The Celtic manager was attacked by a man emerging from the stands during his side’s 3-0 win. Scottish football authorities have launched an investigation.
A 26-year-old John Wilson, from Edinburgh, has been charged with breach of the peace and assault aggravated by religious prejudice.
Officers arrested him on Wednesday after a fan clambered from the Hearts section of the main stand on to the pitch and lunged at the Celtic boss who was on the touchline at Tynecastle stadium in Edinburgh.
The man was quickly grappled to the ground by Lennon’s assistant, former Hoops player Alan Thompson, and immediately arrested by Lothian and Borders Police.
After the game, trouble flared in the Celtic section of the stadium with fans appearing to fight with police and stewards.
Celtic assistant manager Johan Mjallby said: “What has happened to Neil is a dark day for Scottish football and I’ve never seen anything like it, he is shaken but OK.
“I saw someone coming and we didn’t react at first, we were obviously shocked and the guy could have had anything in his hands.
“I haven’t really had time to speak to Neil, he has a strong character but how much can a guy take?”
A police spokesman said: “A number of incidents took place during this match including some violent disorder.
He has a strong character but how much can a guy take? – Johan Mjallby
“Lothian and Borders Police will fully investigate all of the incidents that occurred at the match this evening and will work closely with both football clubs and the SPL.”
Scottish Football Association chief executive Stewart Regan, SPL chief executive Neil Doncaster and Scotland’s First Minister Alex Salmond all condemned the incident.
Northern Irish Catholic Lennon has had death threats in the past and in recent weeks was sent two parcel bombs, as were other high-profile Celtic supporters.
In a separate police operation launched on Thursday morning in Kilwinning, Ayrshire, two arrests were made in connection with the investigation into the parcel bombs.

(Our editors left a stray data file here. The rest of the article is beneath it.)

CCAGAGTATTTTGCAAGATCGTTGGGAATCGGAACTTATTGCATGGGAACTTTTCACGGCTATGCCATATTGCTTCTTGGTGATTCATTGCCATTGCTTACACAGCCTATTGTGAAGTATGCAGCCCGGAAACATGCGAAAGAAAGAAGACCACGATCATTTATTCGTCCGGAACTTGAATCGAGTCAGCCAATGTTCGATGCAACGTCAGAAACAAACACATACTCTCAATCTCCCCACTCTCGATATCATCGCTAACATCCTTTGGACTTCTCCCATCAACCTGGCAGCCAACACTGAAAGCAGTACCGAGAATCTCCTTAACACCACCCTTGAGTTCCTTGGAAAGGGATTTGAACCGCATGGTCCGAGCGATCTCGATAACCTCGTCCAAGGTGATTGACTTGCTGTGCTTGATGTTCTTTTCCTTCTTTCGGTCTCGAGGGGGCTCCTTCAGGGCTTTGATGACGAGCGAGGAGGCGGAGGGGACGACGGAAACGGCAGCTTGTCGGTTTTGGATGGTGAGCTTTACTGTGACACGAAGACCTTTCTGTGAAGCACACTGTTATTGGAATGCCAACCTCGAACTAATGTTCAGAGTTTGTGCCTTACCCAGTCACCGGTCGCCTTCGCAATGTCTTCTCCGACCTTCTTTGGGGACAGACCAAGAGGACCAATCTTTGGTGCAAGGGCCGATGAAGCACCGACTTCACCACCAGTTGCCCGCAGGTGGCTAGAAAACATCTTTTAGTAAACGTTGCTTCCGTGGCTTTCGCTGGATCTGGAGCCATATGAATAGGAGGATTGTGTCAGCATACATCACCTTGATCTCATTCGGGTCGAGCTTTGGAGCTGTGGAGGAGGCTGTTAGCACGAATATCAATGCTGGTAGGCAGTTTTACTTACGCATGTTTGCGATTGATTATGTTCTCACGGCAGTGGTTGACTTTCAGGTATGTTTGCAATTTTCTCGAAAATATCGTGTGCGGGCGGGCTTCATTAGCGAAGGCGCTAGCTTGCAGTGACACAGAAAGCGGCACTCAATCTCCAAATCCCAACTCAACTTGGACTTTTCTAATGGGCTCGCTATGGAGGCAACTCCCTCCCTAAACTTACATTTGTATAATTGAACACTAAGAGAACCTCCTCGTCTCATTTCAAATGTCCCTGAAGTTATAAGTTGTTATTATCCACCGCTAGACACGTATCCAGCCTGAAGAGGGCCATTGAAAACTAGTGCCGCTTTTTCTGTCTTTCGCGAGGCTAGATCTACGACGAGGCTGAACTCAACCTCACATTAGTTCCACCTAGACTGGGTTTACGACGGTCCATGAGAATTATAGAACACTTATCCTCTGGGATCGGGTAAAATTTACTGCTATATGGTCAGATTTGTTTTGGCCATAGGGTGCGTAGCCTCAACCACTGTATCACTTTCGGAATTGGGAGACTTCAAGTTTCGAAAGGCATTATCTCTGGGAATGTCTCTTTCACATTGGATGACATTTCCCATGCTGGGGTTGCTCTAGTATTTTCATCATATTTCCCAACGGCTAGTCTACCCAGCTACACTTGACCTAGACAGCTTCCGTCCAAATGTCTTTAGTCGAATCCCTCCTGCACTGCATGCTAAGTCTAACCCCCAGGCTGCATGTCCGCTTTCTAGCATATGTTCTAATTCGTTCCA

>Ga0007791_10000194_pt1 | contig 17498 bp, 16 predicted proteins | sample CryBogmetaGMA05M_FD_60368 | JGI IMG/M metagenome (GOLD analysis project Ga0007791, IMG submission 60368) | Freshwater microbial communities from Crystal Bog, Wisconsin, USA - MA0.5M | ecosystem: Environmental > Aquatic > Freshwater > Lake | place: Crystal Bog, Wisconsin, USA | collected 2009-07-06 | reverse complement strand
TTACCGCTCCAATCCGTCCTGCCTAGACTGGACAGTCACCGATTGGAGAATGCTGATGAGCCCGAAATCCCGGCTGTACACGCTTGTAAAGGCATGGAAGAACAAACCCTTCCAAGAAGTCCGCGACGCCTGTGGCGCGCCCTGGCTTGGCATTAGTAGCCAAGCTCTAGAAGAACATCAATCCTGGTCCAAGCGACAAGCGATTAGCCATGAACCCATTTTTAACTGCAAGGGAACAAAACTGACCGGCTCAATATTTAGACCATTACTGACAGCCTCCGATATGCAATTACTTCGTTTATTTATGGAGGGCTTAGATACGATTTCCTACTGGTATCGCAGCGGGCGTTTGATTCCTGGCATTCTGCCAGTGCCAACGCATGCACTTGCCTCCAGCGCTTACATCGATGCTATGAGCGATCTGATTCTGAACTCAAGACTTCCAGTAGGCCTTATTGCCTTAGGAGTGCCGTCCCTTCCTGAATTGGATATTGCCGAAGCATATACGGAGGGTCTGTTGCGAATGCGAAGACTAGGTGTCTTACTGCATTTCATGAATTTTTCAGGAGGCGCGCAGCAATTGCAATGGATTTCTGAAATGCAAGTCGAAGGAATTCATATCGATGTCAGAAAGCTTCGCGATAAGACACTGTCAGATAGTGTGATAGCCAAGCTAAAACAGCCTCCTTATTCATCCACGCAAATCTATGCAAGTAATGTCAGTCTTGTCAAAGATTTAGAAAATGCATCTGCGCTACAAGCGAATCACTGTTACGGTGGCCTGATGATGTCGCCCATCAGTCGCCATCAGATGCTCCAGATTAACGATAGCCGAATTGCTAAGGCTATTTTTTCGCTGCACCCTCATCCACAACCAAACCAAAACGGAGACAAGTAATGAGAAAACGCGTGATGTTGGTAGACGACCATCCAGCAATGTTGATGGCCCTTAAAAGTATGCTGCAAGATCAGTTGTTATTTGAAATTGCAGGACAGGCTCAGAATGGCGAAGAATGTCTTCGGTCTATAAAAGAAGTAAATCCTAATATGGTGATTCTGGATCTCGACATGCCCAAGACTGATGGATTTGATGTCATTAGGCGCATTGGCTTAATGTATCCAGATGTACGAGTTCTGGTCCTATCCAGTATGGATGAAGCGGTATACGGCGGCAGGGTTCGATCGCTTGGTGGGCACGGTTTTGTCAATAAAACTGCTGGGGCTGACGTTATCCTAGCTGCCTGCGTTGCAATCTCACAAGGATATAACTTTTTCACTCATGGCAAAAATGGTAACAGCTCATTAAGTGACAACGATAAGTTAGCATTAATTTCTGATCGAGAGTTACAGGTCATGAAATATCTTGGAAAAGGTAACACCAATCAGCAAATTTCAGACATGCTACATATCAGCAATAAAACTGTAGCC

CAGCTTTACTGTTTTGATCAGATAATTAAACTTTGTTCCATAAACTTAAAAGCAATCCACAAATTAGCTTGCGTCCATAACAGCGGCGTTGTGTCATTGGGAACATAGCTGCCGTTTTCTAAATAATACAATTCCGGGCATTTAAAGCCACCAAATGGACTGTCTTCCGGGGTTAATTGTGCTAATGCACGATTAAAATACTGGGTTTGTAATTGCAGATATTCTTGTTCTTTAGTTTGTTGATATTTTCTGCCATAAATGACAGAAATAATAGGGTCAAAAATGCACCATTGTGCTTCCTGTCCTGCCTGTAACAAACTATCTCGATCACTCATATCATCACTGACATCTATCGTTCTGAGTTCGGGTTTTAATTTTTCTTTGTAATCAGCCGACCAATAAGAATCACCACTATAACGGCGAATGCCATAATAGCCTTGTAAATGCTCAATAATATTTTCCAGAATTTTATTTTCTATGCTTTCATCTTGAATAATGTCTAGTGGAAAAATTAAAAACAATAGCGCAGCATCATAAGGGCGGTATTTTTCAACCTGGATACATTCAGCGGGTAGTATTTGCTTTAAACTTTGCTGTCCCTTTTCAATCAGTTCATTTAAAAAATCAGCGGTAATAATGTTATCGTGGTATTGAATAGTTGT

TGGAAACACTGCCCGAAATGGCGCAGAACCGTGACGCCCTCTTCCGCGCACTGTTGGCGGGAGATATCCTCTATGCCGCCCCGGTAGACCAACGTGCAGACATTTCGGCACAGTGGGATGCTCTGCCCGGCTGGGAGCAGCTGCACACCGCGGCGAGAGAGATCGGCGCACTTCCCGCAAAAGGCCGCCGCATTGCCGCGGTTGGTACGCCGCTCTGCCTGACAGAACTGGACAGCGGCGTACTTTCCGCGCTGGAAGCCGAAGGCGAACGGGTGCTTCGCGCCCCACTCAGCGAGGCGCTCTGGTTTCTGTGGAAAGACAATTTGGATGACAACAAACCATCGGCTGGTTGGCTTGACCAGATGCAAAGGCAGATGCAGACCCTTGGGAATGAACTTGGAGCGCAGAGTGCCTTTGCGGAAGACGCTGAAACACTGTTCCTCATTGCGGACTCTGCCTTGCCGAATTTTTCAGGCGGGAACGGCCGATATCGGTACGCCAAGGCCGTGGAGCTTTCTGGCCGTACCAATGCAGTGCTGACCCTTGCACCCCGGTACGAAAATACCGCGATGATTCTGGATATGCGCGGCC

Two parcel bombs were sent to Lennon and one each to lawyer Paul McBride QC and former MSP Trish Godman.
Last month Strathclyde Police said the two packages sent to Lennon, and the two others were “designed to cause real harm to the person who opened them”.
A fifth suspect package, addressed to the offices of Cairde Na H’Eireann (Friends of Ireland) in Glasgow, was also intercepted by officers last month.
The match, not only had the usual off the pitch tensions between the two sides, but spilled on to the turf as well in a fiery game that resulted in three sendings off and multiple fracas on the sidelines between players and members of the management teams.
There were 34 arrests inside the stadium and many more outside meant that it was a busy evening for the Strathclyde police force.
This flare-up of the historic rivalry came only a fortnight after the last game between the two sides, which resulted in 229 supporters being detained and all the city’s police cells being filled.
A brief history of one of sports most violent and political rivalries
The history of the rivalry between the two clubs has its basis in sectarian animosity, either on a Catholic (Celtic) versus Protestant (Rangers) divide or tied around the politics of Northern Ireland, pitting Loyalist against Republican sympathies. As a consequence the rivalry did not gather its modern spice until after 1912 as the problems in Ireland escalated. Rarely will a St Andrews flag be seen at Ibrox or Celtic Park as over the years they have been replaced with the more politically-symbolic Union Jack and Irish tricolore.
Since the Second World War only three players have appeared for both clubs, the most recent being Kenny Miller, Scotland's current captain. A 1980 fixture between the two sides saw the worst-ever reported pitch invasion at a football match, as fans had an on-pitch battle at the National Stadium Hampden Park, following Celtic's 1-0 win in the Scottish Cup Final. This led directly to the banning of alcohol in Scottish grounds on match days.
One of the four fixtures between the clubs in 1998 saw perhaps the most inflammatory gesture from a player towards opposition fans ever. England's Paul Gascoigne mimicked playing the flute, a Loyalist image, to the Catholic Celtic faithful, causing outrage amongst fans in the ground and those watching the game live at home. The player was fined £20,000.
In 1999 missiles were thrown on to the pitch during a derby at Celtic Park, striking the referee Hugh Dallas and leading to the game to be stopped whilst he received treatment. At least four fans came on the pitch that day to directly confront the referee. This led to Old Firm games being arranged as early evening kick-offs, where possible, and an avoidance of Firm games being title deciders.
2011 and the cells were full up in Glasgow after February's clash between the two teams, with some arrested individuals being taken as far away as 50 miles to be detained. Two weeks later and battles on the pitch led by Senegalese player El Hadji Diouf, a player who has had numerous disciplinary problems in the past, spark yet more sectarian and racial violence in the stands and out on the streets of Glasgow.